Climate Change and Scottish Golf Courses (SGEG 2004)

Turf Management Factsheets:
• Optimising playing quality
• Climate Change
• Surface Refinement
• Aeration
• Fusarium Patch Disease
• Irrigation
• Piped drainage installation
• Fertiliser application
• Thatch
• Worms
• Top Dressing
• Reducing shade

Control of pests, weeds and diseases and pesticide use on Scottish Golf Courses (SGEG 2006)

Key Contents of a Sustainable Turf Management Policy (SGEG 2010)

Pesticides - Code of practice for using Plant Protection Products in Scotland (Scottish Executive 2006)

 

Turf Legislation

Amenity Forum

Pesticide Use - 10 Golden Rules

Pesticides - Education, training, skills and compliance

Watch out for illegal pesticides

National Sprayer Testing Scheme (NSTS)


SEPA General Binding Rule 18 Fertiliser
SEPA General Binding Rule 20 Cultivars
SEPA General Binding Rule 23 Pesticides
SEPA Oil Storage Regulations (2006)

Use of herbicides in Nature Conservation Sites (Natural England 2003)

R&A Coursetracker

SGU Sustainable Course Management Case Studies

SGU Green Convenor Guide 

 

Surface Water Management/ Drainage
Climate Change on Scottish Golf Courses (SGEG 2004)

Sustainable Drainage Manual (CIRIA 2015)


Golf Course Drainage Consultants and sustainable products (SGEG 2010)

Watercourse erosion and bank stabilisation (SGEG 2010)

Environmental Issues in Golf Course Construction (SGEG 2005)

 

Sustainable Drainage and Pond Creation - Melrose GC

Sustainable Drainage and Pond Creation - Haddington GC

Sustainable Drainage and use of recycled drainage products - Newbattle GC

Key organisations:

The R&A

BIGGA

Sports Turf Research Institute (STRI)

Scandinavian Turfgrass and Environment Research Foundation (STERF)

Amenity Forum

SEPA

 

 

 

 

 

 

 

 

 

 

 

 

 

 

 

 

 

 

 

 

 

 

 

 

 

 

 

 

 

 

 

Good quality playing surfaces are the ultimate goal of all Greenkeeping staff, Course managers and Greens Committees.

The effects of Climate Change are having an increasing impact on golf. Many traditional links courses are experiencing problems of coastal erosion, while the general change in weather patterns are affecting many golf courses in terms of different prevalence of turfgrass pests and diseases, seasonality of play, changes required to drainage and irrigation systems, pricing of energy and fuel supplies, as well as less predictable revenue streams from tourism and events.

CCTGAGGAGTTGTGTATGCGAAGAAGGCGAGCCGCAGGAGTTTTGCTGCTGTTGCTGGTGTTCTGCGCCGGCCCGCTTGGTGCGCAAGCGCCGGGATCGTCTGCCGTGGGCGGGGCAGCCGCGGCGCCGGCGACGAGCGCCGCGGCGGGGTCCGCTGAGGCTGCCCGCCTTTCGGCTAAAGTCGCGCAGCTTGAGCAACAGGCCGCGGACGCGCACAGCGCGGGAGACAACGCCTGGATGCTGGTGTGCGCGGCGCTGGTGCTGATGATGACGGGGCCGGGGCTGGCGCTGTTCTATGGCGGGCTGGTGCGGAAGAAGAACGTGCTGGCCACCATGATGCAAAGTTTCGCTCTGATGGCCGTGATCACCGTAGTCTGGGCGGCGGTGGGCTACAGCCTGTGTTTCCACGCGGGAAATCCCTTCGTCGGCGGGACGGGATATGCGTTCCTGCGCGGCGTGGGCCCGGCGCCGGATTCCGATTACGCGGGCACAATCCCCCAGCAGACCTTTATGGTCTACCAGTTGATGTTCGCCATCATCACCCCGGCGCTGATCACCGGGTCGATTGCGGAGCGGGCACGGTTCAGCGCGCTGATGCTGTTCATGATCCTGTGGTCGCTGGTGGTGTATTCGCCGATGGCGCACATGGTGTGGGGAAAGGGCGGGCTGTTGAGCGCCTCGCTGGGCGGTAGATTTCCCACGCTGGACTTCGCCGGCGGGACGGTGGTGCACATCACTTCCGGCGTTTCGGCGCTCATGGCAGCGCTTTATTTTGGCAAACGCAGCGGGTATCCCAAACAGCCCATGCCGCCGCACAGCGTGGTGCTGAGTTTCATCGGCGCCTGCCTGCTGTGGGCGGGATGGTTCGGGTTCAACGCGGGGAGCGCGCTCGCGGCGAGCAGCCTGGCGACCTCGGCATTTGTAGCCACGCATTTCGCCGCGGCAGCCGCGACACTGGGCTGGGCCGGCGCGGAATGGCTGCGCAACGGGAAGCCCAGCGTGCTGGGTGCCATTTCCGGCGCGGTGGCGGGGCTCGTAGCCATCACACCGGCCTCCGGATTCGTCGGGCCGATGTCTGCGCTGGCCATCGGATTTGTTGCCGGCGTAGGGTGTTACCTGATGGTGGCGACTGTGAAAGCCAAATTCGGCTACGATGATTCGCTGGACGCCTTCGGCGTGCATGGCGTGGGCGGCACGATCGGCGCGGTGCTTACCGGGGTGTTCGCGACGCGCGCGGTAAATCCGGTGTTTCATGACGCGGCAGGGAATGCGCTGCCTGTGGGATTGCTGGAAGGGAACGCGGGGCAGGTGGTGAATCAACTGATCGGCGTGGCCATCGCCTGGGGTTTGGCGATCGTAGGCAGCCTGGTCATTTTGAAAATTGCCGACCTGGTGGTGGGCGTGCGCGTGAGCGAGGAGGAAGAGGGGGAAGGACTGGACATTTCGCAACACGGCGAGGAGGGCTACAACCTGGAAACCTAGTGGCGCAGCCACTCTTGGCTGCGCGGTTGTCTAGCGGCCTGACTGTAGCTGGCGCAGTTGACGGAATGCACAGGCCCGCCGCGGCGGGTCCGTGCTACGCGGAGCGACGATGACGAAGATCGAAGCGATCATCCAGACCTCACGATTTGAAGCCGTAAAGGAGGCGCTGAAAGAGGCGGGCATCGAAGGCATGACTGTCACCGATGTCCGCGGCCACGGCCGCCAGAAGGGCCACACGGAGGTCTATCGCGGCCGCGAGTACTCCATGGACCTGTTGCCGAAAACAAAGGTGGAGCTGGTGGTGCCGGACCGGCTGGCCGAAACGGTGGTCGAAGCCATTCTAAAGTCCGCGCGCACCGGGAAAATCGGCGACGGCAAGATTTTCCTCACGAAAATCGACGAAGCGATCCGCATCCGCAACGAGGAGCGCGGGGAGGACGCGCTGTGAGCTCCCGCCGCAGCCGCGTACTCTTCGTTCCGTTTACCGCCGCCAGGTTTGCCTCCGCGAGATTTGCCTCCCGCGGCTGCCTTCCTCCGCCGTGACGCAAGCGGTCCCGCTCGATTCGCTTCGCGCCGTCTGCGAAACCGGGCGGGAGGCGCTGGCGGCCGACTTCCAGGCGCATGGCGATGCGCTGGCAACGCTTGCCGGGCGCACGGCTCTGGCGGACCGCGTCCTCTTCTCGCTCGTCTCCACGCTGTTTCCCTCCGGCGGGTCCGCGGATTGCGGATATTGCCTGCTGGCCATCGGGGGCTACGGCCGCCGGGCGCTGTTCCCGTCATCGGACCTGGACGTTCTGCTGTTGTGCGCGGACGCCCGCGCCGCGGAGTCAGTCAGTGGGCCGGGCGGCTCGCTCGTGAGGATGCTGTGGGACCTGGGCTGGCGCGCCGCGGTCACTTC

These issues, along with the increasing amount of National and European legislation and the higher expectations of golfers, are causing a huge challenge to clubs to retain their high standards.

Sustainable turf management techniques should be employed by all golf clubs to ensure good turfgrass quality, reduce the impact of pests and diseases, reduce costs and comply with legislation.

Chemicals alone will not encourage strong, healthy, deep rooting, drought and disease resistant turf. They may cure problems such as fungal disease in the short term, but will not affect the real problem, which may be heavy thatch. Other cultural practices such as regular aeration, anti compaction, thatch control, topdressing and traffic management should help to avoid chemical dependence.

We therefore recommend that all clubs have a written sustainable turf maintenance policy as part of an overall Integrated Management Plan, detailing their cultural and mechanical practices geared to achieving good turf quality. We advise that chemical treatments should only be applied as a last resort, once all other means have been considered. If using chemicals, we recommend that clubs look to minimise the quantities used and follow sustainable application methodologies to ensure their safe and effective use.

 

Coursetracker logo 

In these economically challenging times, effective recording and monitoring of all chemicals and materials used in course management is important. Scottish Golf recommend a recording system such as the new, free online service provided by The R&A. It has been specifically designed to provide a fast and effective means by which you and your facility can enhance revenue, reduce costs and increase your competitiveness.  CourseTracker will enable you to:

 - conduct effective cost-benefit analysis of agronomic advice and environmental certification

 - identify where your operation can improve

 - assess your competitiveness within your market by utilising anonymous in-country comparisons with similar facilities

 - generate professional reports to demonstrate the value of the product you provide for your customers.

See www.coursetracker.org for more information.  

CourseTracker already has a large international user base and has been endorsed by Scottish Golf.  The GCMA and BIGGA actively encourage their members to use CourseTracker, supporting your efforts to make your course a more attractive one for existing and potential customers.